>>>>>> #lang typed/racket
>>>>>> (: b : (Boxof Number))
>>>>>> (define b (box 1))
>>>>>> (set-box! (cast b (Boxof (U Number String))) "I am a string")
>>>>>> (ann (unbox b) Number) ;"I am a string” ; not a contract error
>>>>>>>> On Jan 29, 2015, at 20:20, Alexander D. Knauth <alexan...@knauth.org> 
>>>>>>>> wrote:
>>>>>>>> Furthermore, even if the wrappers were shared between functions, 
>>>>>>>> untyped code would recieved wrapped values, which would render them 
>>>>>>>> quite useless.
>>>>>>>> If it’s not an opaque type, but something like a list, then this 
>>>>>>>> works, and the untyped code receiving wrapped values isn’t a problem 
>>>>>>>> here:
>>>>>>>> #lang typed/racket
>>>>>>>> ; make Posn parametric
>>>>>>>> (define-type (Posn A) (List A A))
>>>>>>>> (provide Posn)
>>>>>>>> (require/typed/provide
>>>>>>>>  "untyped.rkt"
>>>>>>>>  [make-posn (All (A) A A -> (Posn A))]
>>>>>>>>  [posn-x (All (A) (Posn A) -> A)]
>>>>>>>>  [posn-y (All (A) (Posn A) -> A)]
>>>>>>>>  [real-posn? [(Posn Any) -> Boolean]])
>>>>>>>> > (define p (make-posn 1 2))
>>>>>>>> (make-posn #<A6> #<A6>) ; a printf that I put in make-posn from 
>>>>>>>> “untyped.rkt"
>>>>>>>> > p
>>>>>>>> - : (Listof Positive-Byte) [more precisely: (List Positive-Byte 
>>>>>>>> Positive-Byte)]
>>>>>>>> '(1 2) ; unwrapped
>>>>>>>> > (posn-x p)
>>>>>>>> - : Integer [more precisely: Positive-Byte]
>>>>>>>> 1
>>>>>>>> > (posn-y p)
>>>>>>>> - : Integer [more precisely: Positive-Byte]
>>>>>>>> 2
>>>>>>>> > (real-posn? p)
>>>>>>>> - : Boolean
>>>>>>>> #t
>>>>>>>> Even though for a short time it's wrapped, it’s unwrapped as soon as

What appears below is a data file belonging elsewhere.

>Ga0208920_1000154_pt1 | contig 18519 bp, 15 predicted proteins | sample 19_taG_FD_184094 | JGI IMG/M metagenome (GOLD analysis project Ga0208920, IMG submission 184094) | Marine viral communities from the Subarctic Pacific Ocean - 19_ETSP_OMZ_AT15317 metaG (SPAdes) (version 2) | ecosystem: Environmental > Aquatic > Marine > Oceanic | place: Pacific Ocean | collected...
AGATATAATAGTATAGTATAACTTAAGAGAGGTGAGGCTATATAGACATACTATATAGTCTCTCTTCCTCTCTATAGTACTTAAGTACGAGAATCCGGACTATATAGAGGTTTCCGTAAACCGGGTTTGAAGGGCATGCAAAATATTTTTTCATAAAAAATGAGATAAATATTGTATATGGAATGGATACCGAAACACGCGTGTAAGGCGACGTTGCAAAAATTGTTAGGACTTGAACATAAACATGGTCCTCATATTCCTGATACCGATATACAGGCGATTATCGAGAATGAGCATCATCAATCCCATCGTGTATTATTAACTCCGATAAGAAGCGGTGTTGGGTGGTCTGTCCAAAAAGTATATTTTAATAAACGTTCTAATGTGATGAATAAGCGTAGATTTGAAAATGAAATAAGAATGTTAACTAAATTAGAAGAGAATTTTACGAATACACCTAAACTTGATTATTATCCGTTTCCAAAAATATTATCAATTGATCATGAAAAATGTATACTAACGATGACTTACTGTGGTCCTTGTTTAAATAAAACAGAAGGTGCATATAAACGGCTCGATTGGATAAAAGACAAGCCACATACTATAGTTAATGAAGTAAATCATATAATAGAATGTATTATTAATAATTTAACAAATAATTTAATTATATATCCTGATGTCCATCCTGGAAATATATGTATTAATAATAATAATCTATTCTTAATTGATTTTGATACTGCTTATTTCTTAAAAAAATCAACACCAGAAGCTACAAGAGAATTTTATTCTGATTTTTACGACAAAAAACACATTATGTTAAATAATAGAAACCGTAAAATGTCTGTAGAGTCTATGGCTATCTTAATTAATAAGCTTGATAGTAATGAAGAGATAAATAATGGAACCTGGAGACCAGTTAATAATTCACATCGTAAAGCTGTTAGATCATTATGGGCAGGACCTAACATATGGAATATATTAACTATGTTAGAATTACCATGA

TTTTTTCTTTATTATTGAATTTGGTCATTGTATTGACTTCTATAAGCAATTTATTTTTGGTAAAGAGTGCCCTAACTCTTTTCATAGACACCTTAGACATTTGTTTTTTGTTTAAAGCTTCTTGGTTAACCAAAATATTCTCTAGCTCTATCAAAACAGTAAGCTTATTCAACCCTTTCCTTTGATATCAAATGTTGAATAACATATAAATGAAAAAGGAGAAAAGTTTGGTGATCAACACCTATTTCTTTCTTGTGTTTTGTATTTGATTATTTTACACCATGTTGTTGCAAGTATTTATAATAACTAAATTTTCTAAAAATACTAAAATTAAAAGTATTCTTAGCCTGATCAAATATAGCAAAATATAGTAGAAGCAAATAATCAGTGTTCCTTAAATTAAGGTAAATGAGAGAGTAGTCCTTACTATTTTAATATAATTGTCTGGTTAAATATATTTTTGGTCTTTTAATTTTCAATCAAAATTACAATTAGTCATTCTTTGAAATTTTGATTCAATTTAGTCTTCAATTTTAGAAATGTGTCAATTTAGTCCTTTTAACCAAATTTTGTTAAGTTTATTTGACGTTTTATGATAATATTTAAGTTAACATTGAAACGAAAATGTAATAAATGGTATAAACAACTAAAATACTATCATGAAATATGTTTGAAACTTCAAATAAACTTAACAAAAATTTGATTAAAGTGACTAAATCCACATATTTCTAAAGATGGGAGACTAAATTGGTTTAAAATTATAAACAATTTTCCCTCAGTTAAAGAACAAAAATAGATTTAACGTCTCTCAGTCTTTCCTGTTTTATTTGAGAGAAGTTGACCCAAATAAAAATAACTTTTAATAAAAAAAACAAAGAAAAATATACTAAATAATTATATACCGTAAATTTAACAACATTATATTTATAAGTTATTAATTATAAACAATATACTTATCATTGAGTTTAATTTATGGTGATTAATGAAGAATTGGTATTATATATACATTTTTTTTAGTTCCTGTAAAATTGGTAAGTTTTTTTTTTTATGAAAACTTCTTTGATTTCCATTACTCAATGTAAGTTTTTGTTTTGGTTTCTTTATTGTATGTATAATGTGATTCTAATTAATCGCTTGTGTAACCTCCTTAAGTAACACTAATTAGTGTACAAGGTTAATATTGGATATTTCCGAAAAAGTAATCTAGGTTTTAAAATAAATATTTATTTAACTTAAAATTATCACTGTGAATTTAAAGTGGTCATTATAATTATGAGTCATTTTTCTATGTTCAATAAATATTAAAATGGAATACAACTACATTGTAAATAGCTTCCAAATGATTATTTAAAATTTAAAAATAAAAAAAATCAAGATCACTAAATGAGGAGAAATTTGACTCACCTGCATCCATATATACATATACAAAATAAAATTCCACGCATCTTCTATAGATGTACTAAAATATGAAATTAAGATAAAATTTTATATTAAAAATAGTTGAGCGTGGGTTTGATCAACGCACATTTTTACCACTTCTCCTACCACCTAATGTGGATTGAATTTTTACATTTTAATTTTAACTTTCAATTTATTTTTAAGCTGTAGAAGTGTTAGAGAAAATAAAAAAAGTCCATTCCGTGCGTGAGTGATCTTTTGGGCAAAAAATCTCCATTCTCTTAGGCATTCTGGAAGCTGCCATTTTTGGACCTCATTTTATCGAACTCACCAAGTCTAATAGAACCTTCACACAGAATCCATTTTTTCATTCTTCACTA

>>>>>>>> make-posn returns, and then after that if it flows into untyped code 
>>>>>>>> again it’s not wrapped and functions like real-posn? work fine.  
>>>>>>>> But the problem is that if it’s an opaque type then it can’t unwrap it 
>>>>>>>> once the value is returned from make-posn.
>>>>>>>> And I don’t think parametric opaque types could solve this unless all 
>>>>>>>> posns themselves were wrapped with an opaque struct on the typed side, 
>>>>>>>> which I guess does make sense now that I think about it.  But then you 
>>>>>>>> couldn’t do any operations on it except those that you use import with 
>>>>>>>> require/typed, right?  Or not?  And what happens if you use cast on 
>>>>>>>> one of these things?
>>>>>>>> On Jan 29, 2015, at 9:25 PM, Alexis King <lexi.lam...@gmail.com> wrote:
>>>>>>>>> I recently ran into a problem in which opaque types (types imported 
>>>>>>>>> from untyped code) cannot by parameterized by Typed Racket. I 
>>>>>>>>> initially encountered this problem in my attempt to port 2htdp/image 
>>>>>>>>> to TR.
>>>>>>>>> After some further consideration, I’m interested in adding support to 
>>>>>>>>> make something like this possible, which would certainly have 
>>>>>>>>> additional benefits beyond this specific use-case. I’ve outlined my 
>>>>>>>>> proposal here:
>>>>>>>>> http://lexi-lambda.github.io/racket-parametric-opaque-types/
>>>>>>>>> Any feedback, suggestions, or advice would be appreciated, especially 
>>>>>>>>> from those who are familiar with Typed Racket’s internals.
>>>>>>>>> Thank you,
>>>>>>>>> Alexis
>>>>>>>>> _________________________
>>>>>>>>>  Racket Developers list:
>>>>>>>>> http://lists.racket-lang.org/dev